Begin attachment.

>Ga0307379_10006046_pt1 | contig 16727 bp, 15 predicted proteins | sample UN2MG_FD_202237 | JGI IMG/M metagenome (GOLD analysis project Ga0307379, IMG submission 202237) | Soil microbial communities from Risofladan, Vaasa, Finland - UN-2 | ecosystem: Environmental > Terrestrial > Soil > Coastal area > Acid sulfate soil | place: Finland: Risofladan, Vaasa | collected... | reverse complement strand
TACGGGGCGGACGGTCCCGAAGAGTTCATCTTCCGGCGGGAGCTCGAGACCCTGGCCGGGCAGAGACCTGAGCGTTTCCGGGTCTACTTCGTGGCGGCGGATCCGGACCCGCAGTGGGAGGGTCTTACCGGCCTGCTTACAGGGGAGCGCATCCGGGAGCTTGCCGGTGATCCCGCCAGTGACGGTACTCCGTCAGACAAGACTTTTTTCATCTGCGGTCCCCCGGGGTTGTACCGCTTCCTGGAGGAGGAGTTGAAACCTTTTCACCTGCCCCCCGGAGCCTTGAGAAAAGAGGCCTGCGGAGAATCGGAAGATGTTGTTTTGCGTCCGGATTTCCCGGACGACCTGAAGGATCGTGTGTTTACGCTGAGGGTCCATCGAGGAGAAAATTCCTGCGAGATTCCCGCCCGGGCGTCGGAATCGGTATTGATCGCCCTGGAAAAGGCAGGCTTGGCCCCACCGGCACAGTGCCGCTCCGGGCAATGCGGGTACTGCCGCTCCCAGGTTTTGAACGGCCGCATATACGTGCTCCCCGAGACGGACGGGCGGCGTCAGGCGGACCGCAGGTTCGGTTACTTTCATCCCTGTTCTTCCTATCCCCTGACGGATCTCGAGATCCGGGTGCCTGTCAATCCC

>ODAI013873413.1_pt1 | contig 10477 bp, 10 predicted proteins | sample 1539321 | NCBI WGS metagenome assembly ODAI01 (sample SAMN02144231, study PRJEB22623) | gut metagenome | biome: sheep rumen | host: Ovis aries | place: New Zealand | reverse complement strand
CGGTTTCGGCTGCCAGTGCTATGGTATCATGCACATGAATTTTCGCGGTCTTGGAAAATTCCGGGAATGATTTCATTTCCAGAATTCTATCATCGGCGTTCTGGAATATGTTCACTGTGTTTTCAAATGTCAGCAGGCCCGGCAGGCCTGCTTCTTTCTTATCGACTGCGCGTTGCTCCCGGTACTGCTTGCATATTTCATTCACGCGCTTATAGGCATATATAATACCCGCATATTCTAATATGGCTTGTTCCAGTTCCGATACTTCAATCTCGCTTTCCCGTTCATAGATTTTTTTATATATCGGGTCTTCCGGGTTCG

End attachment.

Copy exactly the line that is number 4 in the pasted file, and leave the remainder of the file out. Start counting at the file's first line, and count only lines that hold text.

CGGTTTCGGCTGCCAGTGCTATGGTATCATGCACATGAATTTTCGCGGTCTTGGAAAATTCCGGGAATGATTTCATTTCCAGAATTCTATCATCGGCGTTCTGGAATATGTTCACTGTGTTTTCAAATGTCAGCAGGCCCGGCAGGCCTGCTTCTTTCTTATCGACTGCGCGTTGCTCCCGGTACTGCTTGCATATTTCATTCACGCGCTTATAGGCATATATAATACCCGCATATTCTAATATGGCTTGTTCCAGTTCCGATACTTCAATCTCGCTTTCCCGTTCATAGATTTTTTTATATATCGGGTCTTCCGGGTTCG